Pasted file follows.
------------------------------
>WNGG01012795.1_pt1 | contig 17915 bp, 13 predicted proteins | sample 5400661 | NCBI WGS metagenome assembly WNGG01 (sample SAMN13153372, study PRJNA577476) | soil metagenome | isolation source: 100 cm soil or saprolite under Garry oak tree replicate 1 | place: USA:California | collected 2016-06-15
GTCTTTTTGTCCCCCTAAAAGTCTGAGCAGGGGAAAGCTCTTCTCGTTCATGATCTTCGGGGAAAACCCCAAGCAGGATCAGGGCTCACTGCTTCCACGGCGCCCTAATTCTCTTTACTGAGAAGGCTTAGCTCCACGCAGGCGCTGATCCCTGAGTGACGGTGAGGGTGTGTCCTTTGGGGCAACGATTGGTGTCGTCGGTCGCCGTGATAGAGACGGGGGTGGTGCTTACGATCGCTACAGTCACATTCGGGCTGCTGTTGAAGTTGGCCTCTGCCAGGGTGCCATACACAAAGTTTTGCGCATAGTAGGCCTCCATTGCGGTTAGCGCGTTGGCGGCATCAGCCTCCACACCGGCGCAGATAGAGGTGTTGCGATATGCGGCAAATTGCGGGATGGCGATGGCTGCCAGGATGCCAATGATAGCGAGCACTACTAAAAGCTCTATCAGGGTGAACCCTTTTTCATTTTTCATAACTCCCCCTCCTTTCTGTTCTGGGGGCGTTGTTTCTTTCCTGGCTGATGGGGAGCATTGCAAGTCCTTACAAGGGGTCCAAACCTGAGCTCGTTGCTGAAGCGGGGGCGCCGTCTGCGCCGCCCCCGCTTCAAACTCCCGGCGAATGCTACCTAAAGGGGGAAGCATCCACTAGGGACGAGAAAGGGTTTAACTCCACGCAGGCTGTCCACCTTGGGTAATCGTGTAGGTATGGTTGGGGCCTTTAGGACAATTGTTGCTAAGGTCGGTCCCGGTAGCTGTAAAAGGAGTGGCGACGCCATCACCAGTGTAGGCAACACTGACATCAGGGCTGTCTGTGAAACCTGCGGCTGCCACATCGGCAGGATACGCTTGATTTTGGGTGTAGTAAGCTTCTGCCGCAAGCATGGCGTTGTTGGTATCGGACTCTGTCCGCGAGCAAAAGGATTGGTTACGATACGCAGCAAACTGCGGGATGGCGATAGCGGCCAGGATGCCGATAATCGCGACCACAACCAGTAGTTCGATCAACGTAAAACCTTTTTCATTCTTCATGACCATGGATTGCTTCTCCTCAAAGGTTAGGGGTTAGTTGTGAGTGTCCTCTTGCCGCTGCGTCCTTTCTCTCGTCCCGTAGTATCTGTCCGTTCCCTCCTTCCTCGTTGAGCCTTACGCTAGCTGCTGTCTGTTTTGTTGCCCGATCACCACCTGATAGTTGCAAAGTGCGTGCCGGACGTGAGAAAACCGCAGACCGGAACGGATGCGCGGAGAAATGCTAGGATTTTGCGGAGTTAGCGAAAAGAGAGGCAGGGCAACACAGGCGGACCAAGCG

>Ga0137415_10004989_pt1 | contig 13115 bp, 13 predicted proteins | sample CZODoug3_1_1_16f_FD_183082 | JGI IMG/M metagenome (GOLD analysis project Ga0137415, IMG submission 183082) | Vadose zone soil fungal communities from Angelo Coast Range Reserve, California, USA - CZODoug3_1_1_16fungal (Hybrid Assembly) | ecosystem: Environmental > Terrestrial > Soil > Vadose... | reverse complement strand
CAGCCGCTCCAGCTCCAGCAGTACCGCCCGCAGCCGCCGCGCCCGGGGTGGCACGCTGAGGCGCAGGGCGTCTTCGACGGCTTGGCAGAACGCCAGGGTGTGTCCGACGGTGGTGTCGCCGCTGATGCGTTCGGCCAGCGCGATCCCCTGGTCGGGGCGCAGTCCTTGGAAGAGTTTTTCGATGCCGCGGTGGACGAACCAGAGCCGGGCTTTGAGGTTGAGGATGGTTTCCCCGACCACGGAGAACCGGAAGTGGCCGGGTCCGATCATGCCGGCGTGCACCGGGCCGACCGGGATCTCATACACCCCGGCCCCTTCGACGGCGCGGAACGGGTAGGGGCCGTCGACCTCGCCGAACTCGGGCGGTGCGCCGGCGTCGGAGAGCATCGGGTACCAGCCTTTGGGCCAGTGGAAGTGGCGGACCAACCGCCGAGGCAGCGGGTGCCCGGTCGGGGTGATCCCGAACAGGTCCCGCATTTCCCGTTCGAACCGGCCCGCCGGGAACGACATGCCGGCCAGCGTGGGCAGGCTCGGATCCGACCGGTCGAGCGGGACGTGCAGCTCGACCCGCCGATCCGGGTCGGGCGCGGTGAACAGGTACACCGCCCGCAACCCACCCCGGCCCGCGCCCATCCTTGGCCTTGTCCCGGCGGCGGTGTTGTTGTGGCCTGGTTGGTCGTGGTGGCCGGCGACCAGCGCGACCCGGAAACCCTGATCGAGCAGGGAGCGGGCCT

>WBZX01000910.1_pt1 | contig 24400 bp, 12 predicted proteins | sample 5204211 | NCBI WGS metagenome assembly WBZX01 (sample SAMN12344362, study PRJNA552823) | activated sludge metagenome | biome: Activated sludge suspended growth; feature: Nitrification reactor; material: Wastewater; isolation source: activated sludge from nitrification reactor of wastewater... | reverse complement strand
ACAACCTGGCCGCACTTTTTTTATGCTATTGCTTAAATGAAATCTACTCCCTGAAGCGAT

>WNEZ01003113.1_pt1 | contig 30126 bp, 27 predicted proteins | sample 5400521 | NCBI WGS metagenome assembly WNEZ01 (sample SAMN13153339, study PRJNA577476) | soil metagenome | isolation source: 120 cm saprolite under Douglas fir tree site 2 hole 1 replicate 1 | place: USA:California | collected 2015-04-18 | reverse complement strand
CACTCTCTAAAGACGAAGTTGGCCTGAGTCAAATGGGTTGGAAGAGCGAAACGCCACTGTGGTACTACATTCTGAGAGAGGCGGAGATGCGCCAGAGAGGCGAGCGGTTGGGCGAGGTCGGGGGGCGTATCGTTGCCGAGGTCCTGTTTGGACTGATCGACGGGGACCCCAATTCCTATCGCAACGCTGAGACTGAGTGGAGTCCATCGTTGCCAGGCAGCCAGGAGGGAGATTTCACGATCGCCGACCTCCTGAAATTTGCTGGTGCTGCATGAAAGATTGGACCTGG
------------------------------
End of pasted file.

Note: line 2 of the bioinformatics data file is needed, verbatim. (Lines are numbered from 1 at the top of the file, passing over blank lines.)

GTCTTTTTGTCCCCCTAAAAGTCTGAGCAGGGGAAAGCTCTTCTCGTTCATGATCTTCGGGGAAAACCCCAAGCAGGATCAGGGCTCACTGCTTCCACGGCGCCCTAATTCTCTTTACTGAGAAGGCTTAGCTCCACGCAGGCGCTGATCCCTGAGTGACGGTGAGGGTGTGTCCTTTGGGGCAACGATTGGTGTCGTCGGTCGCCGTGATAGAGACGGGGGTGGTGCTTACGATCGCTACAGTCACATTCGGGCTGCTGTTGAAGTTGGCCTCTGCCAGGGTGCCATACACAAAGTTTTGCGCATAGTAGGCCTCCATTGCGGTTAGCGCGTTGGCGGCATCAGCCTCCACACCGGCGCAGATAGAGGTGTTGCGATATGCGGCAAATTGCGGGATGGCGATGGCTGCCAGGATGCCAATGATAGCGAGCACTACTAAAAGCTCTATCAGGGTGAACCCTTTTTCATTTTTCATAACTCCCCCTCCTTTCTGTTCTGGGGGCGTTGTTTCTTTCCTGGCTGATGGGGAGCATTGCAAGTCCTTACAAGGGGTCCAAACCTGAGCTCGTTGCTGAAGCGGGGGCGCCGTCTGCGCCGCCCCCGCTTCAAACTCCCGGCGAATGCTACCTAAAGGGGGAAGCATCCACTAGGGACGAGAAAGGGTTTAACTCCACGCAGGCTGTCCACCTTGGGTAATCGTGTAGGTATGGTTGGGGCCTTTAGGACAATTGTTGCTAAGGTCGGTCCCGGTAGCTGTAAAAGGAGTGGCGACGCCATCACCAGTGTAGGCAACACTGACATCAGGGCTGTCTGTGAAACCTGCGGCTGCCACATCGGCAGGATACGCTTGATTTTGGGTGTAGTAAGCTTCTGCCGCAAGCATGGCGTTGTTGGTATCGGACTCTGTCCGCGAGCAAAAGGATTGGTTACGATACGCAGCAAACTGCGGGATGGCGATAGCGGCCAGGATGCCGATAATCGCGACCACAACCAGTAGTTCGATCAACGTAAAACCTTTTTCATTCTTCATGACCATGGATTGCTTCTCCTCAAAGGTTAGGGGTTAGTTGTGAGTGTCCTCTTGCCGCTGCGTCCTTTCTCTCGTCCCGTAGTATCTGTCCGTTCCCTCCTTCCTCGTTGAGCCTTACGCTAGCTGCTGTCTGTTTTGTTGCCCGATCACCACCTGATAGTTGCAAAGTGCGTGCCGGACGTGAGAAAACCGCAGACCGGAACGGATGCGCGGAGAAATGCTAGGATTTTGCGGAGTTAGCGAAAAGAGAGGCAGGGCAACACAGGCGGACCAAGCG